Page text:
And now we want to show friendly name of the month for each date in the “Start Date” column. Of course we can use some VBA formulas as well, but let’s use something more modern. Just go to “Power Query” ribbon to create a blank query, which will contain our custom formula.Actually the sequence is: Power Query -> Get External Data -> From Other Sources -> Blank Query. We name the query “ShowMonthName” and in Advanced Editor we enter the formula (to enter in the editor respect the sequence: “Home” ribbon -> “Query” tab -> “Advanced Editor” button).
Custom formula
What we actually did? We create a formula called “ShowMonthName” which can be used in Power Query connection. And I am going to show how to do this.

Place mouse inside used range containing dates and do the following: Power Query -> Excel Data -> From Table. Excel will select by default entire used range, so you probably do not need to adjust it and you can go to the next screen, which is our query editor window. Here you go to Add Column tab and click on Add Custom Column button from General tab. And for the next step you need to name your column and insert our formula in formula text area control. This is straight forward and there no other explanation needed.
Add custom column
If everything is correct, you will see the results immediately in the query editor window and, if there is no error, you can use the connection you have just created, which includes the custom formula.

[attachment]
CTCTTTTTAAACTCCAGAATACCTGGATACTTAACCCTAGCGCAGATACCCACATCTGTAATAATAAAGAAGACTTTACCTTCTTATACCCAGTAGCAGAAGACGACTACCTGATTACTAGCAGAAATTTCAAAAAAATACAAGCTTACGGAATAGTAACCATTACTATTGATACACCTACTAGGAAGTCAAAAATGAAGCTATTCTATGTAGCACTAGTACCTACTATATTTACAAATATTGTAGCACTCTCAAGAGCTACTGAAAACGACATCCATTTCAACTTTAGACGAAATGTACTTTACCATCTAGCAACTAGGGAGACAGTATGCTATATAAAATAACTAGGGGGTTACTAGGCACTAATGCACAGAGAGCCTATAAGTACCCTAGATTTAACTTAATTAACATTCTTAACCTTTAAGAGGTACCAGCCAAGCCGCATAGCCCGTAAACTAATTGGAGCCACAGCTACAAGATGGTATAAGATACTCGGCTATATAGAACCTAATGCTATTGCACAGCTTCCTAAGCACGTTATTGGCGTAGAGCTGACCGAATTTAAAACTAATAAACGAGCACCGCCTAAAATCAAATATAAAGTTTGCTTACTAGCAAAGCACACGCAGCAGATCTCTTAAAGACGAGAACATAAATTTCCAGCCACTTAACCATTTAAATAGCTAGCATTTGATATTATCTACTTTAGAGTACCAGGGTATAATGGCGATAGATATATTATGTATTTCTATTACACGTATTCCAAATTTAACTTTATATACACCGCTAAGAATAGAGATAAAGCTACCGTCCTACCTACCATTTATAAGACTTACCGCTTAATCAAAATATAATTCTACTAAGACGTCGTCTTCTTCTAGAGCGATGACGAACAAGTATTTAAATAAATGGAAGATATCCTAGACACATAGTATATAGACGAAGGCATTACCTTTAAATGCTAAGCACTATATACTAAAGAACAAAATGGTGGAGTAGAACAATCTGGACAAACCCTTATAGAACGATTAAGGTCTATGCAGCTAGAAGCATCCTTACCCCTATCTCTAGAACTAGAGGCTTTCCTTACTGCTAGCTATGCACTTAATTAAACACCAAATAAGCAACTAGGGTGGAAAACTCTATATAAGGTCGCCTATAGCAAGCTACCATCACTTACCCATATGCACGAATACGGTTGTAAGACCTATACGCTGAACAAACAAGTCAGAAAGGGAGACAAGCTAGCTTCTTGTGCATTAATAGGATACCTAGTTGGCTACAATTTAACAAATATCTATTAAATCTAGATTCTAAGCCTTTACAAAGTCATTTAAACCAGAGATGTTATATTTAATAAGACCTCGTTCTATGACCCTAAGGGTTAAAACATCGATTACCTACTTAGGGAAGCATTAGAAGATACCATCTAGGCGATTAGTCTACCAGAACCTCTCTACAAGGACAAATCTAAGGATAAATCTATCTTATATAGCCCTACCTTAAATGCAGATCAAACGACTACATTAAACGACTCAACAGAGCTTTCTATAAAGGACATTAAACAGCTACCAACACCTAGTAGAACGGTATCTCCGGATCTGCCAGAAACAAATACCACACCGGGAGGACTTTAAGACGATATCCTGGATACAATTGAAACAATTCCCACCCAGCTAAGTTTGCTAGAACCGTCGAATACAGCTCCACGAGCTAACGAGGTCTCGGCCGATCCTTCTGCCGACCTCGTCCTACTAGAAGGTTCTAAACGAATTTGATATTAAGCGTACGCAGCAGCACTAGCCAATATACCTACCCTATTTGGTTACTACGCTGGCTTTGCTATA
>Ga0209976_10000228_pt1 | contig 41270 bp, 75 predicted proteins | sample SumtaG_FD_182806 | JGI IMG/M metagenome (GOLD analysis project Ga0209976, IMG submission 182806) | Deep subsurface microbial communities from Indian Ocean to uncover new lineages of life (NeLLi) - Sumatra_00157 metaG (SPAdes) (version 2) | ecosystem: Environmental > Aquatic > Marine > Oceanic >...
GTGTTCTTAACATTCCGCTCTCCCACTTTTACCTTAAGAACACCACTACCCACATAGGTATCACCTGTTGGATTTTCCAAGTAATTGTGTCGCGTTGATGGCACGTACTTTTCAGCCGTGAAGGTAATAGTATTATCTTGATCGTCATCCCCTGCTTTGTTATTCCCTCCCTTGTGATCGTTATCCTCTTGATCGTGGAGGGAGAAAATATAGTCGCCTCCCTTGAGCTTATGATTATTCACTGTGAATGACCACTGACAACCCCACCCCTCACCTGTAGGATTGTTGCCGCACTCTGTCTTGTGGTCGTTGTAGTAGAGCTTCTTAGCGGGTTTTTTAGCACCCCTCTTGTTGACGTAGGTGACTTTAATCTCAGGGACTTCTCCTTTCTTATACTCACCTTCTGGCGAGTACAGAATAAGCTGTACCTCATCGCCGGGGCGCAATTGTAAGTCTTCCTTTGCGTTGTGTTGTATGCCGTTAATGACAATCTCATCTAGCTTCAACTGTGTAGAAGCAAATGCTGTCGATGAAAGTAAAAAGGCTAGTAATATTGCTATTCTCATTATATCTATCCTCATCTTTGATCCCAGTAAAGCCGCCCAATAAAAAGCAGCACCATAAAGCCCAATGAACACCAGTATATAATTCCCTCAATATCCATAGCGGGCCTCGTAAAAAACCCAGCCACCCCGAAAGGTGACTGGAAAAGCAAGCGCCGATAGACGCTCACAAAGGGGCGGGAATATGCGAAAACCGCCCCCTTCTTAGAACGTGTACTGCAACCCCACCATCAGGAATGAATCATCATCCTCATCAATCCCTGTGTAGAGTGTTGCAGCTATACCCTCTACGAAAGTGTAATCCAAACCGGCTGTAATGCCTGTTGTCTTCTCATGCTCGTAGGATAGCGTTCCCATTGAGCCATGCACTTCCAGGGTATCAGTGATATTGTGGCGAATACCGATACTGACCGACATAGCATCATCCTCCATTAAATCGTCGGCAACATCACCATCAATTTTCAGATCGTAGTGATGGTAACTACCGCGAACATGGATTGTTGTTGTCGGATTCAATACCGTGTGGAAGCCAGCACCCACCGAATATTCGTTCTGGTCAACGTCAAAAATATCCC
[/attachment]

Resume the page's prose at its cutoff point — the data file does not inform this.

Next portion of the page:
Formula results
I really encourage you to start using Power Query. It will open a new world for you and you will love using it, because it is a step forward in reporting and business intelligence. Leave behind ugly VBA formulas and start looking for the future.

Combining Excel worksheets with Power Query

Microsoft released an extension for Excel called Power Query. It makes some tasks easier, like combining Excel worksheets in a single one. This is the subject I am going to talk about, but in the future I will cover more about Power Query.

Let’s assume we have a worksheet containing foods.

Food Worksheet
Food Worksheet

And we also have another worksheet containing electronics.
Electronics Worksheet
Electronics Worksheet

Both worksheets have the same columns and we want to combine them into a single worksheet to display all data. With Power Query this becomes an easy task. You just need to follow these steps.

Creating connection from tables

Click inside a worksheet used range and from Power Query ribbon choose to get data from table.

Get data from table
Get data from table

You are asked to choose the range you want to use for data. By default used range is selected.
Choose range
Choose range